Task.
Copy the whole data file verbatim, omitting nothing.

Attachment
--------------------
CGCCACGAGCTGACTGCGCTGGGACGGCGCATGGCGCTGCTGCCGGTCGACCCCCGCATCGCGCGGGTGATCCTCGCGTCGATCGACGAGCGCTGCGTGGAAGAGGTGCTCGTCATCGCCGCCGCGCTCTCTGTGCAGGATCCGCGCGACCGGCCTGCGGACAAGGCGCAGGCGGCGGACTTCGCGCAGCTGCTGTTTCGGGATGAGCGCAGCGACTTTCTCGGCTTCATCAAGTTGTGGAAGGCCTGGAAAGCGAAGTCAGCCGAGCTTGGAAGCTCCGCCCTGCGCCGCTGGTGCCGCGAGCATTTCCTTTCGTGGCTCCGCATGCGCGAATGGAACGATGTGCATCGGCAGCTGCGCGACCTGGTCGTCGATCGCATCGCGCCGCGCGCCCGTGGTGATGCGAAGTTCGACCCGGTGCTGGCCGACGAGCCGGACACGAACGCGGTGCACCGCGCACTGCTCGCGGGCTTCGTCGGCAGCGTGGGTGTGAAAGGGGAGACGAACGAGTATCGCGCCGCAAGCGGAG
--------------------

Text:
CGCCACGAGCTGACTGCGCTGGGACGGCGCATGGCGCTGCTGCCGGTCGACCCCCGCATCGCGCGGGTGATCCTCGCGTCGATCGACGAGCGCTGCGTGGAAGAGGTGCTCGTCATCGCCGCCGCGCTCTCTGTGCAGGATCCGCGCGACCGGCCTGCGGACAAGGCGCAGGCGGCGGACTTCGCGCAGCTGCTGTTTCGGGATGAGCGCAGCGACTTTCTCGGCTTCATCAAGTTGTGGAAGGCCTGGAAAGCGAAGTCAGCCGAGCTTGGAAGCTCCGCCCTGCGCCGCTGGTGCCGCGAGCATTTCCTTTCGTGGCTCCGCATGCGCGAATGGAACGATGTGCATCGGCAGCTGCGCGACCTGGTCGTCGATCGCATCGCGCCGCGCGCCCGTGGTGATGCGAAGTTCGACCCGGTGCTGGCCGACGAGCCGGACACGAACGCGGTGCACCGCGCACTGCTCGCGGGCTTCGTCGGCAGCGTGGGTGTGAAAGGGGAGACGAACGAGTATCGCGCCGCAAGCGGAG